The Journals of Constant Waterman, Paddling, Poling, and Sailing for the Love of It. By Matthew Goldman, Breakaway Books, Halcottsville, N.Y. 2007, page 336. $14.
Matthew Goldman has sailed into Vineyard waters with his book The Journals of Constant Waterman. Boat enthusiasts and especially wanna-be boat enthusiasts will enjoy the short stories assembled between the cover. His trade is boat repair and maintenance and a lot of other crafts. He lives in Stonington.
You don’t have to be a licensed captain to understand the verbiage, to appreciate the value of a good story about rowing on the water. The reader can appreciate the stories that are told even, if they have rowed a boat only once in their life. Boating is also spectator sport and one can enjoy the leisure and fun of reading about someone else’s travels. Mr. Goldman’s writing is a pleasure to read. There is no heavy lifting.
Mr. Goldman shares stories about his travels in the brooks, ponds, estuaries and offshore waters with a love of place. He could be riding in a noisy aluminum canoe or a kayak or a row boat and the boats do get bitter. He takes the reader to that place, we can all aspire to appreciate, a feeling of independence on the water.
He shares with the reader his pleasure in the mystery of a little sailboat taking a breath of wind and magically being propelled into open water, towards a new familiar or unfamiliar harbor or the opposite side of a big or little pond.
A lot of books are on the shelf dedicated to the fun of boating and a reader can get lost. It is often a challenge trying to find a book that is simple enough to understand and yet also captures the mood, the melody, the color of the sea and sky the way most of us enjoy boating. The author isn’t dumbing down the theatre of boating, he just puts a little more importance on the sense of self in his love affair with the water.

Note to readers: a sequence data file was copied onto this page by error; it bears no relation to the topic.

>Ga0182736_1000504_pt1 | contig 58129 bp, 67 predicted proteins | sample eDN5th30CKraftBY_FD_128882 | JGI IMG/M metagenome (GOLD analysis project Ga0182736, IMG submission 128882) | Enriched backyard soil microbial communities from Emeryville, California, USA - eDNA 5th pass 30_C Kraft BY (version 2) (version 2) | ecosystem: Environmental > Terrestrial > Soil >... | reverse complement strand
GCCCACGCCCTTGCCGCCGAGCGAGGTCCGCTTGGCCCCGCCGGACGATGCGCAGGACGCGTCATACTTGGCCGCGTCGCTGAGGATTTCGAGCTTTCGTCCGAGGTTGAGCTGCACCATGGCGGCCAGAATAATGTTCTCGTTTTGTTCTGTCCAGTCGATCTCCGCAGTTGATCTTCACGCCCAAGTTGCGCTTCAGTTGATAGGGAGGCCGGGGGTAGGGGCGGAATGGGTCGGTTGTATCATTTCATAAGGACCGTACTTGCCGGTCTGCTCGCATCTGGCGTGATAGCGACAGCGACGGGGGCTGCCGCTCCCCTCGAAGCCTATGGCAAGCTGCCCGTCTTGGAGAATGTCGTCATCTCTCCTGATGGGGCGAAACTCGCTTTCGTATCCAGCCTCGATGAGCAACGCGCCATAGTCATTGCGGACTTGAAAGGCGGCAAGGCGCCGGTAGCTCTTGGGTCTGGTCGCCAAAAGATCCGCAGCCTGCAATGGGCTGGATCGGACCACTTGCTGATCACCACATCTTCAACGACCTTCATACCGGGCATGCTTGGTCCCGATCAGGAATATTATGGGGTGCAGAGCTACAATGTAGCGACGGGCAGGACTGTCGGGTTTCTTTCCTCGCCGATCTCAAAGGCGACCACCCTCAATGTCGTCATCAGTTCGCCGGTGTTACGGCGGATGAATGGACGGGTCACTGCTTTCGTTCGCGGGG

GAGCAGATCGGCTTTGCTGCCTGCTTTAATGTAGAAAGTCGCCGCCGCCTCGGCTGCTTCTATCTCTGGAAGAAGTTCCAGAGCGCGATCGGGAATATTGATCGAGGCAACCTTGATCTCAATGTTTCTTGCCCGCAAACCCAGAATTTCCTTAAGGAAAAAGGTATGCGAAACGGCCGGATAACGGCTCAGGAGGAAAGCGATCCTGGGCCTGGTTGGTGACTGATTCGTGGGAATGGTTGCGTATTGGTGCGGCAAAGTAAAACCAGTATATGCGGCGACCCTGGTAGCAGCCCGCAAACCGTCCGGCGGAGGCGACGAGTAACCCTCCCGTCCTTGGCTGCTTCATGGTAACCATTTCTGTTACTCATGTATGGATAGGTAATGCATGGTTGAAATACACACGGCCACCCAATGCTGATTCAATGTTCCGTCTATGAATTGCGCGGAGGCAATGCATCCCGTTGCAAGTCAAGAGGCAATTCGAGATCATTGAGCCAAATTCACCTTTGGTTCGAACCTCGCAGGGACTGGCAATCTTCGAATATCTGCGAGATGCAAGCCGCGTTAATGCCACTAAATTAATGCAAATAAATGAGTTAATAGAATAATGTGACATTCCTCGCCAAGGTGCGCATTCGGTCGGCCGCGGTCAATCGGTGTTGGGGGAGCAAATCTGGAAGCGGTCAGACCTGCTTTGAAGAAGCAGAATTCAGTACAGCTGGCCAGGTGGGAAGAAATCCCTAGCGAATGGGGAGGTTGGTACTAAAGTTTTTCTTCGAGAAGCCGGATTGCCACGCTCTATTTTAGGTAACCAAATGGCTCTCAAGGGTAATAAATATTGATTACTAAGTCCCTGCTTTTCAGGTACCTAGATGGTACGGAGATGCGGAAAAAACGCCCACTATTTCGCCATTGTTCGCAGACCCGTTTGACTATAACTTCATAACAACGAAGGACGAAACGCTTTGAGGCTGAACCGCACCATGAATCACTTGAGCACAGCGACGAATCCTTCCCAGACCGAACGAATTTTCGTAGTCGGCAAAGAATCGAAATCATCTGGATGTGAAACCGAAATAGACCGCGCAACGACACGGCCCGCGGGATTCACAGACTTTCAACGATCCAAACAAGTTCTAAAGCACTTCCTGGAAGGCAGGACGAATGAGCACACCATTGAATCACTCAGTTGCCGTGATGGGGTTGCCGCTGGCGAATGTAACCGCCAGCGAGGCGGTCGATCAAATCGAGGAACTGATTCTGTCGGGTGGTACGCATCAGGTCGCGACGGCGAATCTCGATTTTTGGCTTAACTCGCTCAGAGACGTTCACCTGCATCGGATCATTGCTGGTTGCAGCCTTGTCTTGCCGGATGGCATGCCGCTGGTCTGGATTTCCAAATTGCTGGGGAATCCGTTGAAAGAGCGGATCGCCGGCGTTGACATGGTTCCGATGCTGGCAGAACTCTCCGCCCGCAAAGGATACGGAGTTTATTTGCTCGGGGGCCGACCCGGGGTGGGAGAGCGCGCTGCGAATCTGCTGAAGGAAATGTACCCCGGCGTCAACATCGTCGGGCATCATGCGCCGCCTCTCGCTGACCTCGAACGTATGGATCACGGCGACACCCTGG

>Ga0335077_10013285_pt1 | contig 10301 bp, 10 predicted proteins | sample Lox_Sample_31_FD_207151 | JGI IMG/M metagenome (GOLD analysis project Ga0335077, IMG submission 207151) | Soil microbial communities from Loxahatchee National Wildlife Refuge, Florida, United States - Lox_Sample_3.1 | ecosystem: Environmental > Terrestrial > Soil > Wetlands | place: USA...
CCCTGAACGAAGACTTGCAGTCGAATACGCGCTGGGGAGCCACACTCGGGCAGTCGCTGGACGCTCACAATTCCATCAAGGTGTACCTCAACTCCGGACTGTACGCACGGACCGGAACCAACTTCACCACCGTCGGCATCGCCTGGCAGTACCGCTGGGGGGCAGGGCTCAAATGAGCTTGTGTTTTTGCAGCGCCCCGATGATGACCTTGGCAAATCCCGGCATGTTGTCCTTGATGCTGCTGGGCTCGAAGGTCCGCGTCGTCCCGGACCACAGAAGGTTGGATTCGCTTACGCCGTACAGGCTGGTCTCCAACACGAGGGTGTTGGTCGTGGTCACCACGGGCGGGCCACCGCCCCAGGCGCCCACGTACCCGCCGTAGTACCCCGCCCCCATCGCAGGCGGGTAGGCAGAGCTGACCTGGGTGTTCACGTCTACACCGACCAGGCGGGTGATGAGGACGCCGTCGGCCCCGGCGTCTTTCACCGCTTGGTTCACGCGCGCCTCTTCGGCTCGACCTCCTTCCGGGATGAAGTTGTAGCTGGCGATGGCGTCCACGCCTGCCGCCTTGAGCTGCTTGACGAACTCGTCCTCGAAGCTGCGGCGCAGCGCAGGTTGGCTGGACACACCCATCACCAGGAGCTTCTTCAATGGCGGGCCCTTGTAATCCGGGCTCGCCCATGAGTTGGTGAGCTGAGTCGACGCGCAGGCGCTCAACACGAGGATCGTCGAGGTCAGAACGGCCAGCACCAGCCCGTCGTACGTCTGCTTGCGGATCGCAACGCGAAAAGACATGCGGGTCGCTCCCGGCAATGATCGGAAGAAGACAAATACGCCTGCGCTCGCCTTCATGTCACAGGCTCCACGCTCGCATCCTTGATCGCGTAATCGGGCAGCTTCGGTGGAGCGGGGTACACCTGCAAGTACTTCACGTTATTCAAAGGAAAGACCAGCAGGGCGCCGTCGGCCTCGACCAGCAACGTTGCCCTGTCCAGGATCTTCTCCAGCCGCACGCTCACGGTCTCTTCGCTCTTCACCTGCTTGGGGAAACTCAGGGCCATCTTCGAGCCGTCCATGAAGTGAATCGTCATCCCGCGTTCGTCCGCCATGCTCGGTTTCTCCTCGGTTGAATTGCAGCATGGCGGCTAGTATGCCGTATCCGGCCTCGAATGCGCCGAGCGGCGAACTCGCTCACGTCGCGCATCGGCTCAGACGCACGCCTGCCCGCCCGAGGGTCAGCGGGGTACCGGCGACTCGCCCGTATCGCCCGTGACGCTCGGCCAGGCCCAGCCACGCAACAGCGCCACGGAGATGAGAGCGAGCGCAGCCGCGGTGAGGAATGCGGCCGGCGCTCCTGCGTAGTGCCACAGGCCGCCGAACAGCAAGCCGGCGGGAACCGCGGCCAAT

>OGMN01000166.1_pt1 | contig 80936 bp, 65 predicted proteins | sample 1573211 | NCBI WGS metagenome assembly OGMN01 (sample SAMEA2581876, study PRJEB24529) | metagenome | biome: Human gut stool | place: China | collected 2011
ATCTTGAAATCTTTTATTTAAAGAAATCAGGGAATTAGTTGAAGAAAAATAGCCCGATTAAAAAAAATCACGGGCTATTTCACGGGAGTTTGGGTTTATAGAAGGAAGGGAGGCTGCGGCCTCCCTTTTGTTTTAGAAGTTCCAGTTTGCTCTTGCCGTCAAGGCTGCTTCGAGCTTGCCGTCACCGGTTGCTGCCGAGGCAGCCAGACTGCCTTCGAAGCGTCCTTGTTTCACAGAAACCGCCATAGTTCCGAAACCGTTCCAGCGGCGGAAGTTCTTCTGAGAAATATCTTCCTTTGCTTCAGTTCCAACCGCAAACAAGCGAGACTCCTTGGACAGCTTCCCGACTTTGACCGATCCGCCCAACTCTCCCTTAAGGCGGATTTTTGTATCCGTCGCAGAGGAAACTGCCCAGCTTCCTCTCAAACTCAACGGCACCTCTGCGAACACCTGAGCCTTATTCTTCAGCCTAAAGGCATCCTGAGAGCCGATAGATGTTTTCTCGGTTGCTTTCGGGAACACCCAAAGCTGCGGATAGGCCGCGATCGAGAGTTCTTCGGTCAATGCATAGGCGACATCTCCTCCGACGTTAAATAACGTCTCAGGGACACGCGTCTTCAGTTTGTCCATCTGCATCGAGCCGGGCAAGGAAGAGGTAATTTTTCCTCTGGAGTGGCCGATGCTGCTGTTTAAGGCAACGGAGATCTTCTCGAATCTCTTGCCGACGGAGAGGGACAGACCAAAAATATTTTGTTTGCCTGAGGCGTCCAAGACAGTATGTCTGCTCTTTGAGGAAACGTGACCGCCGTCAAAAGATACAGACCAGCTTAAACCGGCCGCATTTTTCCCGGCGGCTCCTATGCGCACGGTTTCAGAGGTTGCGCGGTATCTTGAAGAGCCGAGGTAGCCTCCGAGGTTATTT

For the wanna-be boating enthusiast there is even a glossary in the back of the book which describes many of the terms that appear in the book and in the local waterfront coffeeshop.
The 90 essays are short. In a fast paced world where boat enthusiasts have a hard time finding time to be an “arm-chair mariner” this is a book one can sail through easily and often.
The author validates the boat lovers’ wanderlust desire to step off the dock, slip away from the ground and enter a short journey of being suspensed between water and sky. The author is a poet, a storyteller, not a journalist. The most important information in the tale isn’t often apparent in the first several paragraphs. The tale is usually chronological. It begins with a thought, a wish, and then a story unfolds.
There is a lot of geography in this book. There are long and short cruises through Rhode Island, Connecticut, New Hampshire, New York, Maryland, Florida and Cuttyhunk. There is the moon and ospreys overhead, errant aligators and snapping turtles, cod and whales below. This isn’t a travel guide. The pleasure I’ve found with this book isn’t learning about new places I haven’t sailed; the joy comes in learning how this storyteller has grown from every experience, his love affair with the interrelationship between man and water and his pursuit of a journey. Excuse the cliche, this is not about destinations; the author’s book is about the mindful effort to put importance in the journey.
If riding a boat means getting from one place to another, like a commuter might read a book aboard a ferryboat, this book is full of a lot of nonsense. You won’t learn how to be a better mariner with tips on how to kayak, how to tack in a sailboat, or mend a sail. For those who read the book, the cruises get better and even a simple ferryboat trip can be a trip for the wise.
The author’s stories encourage awareness, invite contemplation, and shares in appreciation for “being out there.” There is fun in reading a boat about boating, when the author is an aspiring poet. The words, the language and the thoughts that go into the work, have a welcome level of importance.